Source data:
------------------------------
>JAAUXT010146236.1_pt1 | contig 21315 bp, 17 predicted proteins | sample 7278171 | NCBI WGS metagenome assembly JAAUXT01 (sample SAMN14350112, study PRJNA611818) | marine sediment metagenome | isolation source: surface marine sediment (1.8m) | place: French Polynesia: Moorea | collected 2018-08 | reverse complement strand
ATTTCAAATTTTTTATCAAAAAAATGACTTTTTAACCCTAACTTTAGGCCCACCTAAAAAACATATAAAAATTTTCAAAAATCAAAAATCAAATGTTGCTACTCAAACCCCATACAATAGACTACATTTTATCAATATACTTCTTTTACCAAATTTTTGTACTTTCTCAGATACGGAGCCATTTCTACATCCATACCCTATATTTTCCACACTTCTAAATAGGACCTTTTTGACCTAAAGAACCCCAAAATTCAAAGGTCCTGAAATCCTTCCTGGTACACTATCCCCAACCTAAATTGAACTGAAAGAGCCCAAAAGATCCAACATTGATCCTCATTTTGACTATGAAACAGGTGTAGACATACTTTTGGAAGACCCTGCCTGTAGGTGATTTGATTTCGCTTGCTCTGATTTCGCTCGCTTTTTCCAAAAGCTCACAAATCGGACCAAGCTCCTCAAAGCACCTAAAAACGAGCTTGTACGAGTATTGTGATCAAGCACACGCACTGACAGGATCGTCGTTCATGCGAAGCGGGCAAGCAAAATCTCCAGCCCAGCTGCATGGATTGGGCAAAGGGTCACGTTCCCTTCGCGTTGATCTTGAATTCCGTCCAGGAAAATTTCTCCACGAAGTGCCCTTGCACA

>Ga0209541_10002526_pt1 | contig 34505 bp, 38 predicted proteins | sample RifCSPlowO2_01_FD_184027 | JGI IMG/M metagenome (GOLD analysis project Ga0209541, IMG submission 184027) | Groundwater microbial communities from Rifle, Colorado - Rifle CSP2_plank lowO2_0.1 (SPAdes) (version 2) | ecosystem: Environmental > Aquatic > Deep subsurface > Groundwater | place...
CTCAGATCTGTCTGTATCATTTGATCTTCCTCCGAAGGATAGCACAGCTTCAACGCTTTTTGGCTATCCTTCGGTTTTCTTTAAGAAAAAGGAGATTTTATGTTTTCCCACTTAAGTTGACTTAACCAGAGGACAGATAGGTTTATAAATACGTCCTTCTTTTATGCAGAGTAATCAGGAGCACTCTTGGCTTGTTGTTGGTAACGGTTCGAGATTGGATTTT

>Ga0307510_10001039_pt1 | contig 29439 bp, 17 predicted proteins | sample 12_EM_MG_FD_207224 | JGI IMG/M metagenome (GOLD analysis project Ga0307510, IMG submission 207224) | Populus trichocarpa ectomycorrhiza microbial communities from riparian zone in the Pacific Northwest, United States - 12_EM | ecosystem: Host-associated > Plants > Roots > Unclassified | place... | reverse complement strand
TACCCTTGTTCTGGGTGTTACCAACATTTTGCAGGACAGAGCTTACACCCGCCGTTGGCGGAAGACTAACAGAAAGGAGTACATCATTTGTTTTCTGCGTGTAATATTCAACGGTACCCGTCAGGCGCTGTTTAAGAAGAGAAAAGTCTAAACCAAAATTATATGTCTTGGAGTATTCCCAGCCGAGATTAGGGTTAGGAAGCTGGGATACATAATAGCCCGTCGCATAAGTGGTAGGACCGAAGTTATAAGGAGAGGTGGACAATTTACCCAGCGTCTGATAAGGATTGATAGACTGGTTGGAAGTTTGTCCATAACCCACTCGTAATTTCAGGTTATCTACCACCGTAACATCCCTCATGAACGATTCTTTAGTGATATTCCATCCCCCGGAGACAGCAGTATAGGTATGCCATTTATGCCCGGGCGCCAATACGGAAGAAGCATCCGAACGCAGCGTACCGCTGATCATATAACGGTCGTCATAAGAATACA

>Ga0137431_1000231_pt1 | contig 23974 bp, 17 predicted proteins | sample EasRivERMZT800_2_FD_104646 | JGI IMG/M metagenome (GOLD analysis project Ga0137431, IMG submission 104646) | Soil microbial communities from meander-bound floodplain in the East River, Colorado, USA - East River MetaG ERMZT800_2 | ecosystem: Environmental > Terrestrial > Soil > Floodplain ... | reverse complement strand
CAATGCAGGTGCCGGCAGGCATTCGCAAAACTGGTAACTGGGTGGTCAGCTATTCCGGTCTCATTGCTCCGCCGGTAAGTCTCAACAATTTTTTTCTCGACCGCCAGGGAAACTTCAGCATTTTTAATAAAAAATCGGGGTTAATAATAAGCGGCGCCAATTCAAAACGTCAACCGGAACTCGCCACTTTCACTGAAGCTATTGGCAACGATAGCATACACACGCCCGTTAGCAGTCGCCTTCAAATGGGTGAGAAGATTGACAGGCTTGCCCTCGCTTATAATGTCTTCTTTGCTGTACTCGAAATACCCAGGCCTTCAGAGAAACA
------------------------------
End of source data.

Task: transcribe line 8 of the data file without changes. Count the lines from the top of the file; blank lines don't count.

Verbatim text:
CAATGCAGGTGCCGGCAGGCATTCGCAAAACTGGTAACTGGGTGGTCAGCTATTCCGGTCTCATTGCTCCGCCGGTAAGTCTCAACAATTTTTTTCTCGACCGCCAGGGAAACTTCAGCATTTTTAATAAAAAATCGGGGTTAATAATAAGCGGCGCCAATTCAAAACGTCAACCGGAACTCGCCACTTTCACTGAAGCTATTGGCAACGATAGCATACACACGCCCGTTAGCAGTCGCCTTCAAATGGGTGAGAAGATTGACAGGCTTGCCCTCGCTTATAATGTCTTCTTTGCTGTACTCGAAATACCCAGGCCTTCAGAGAAACA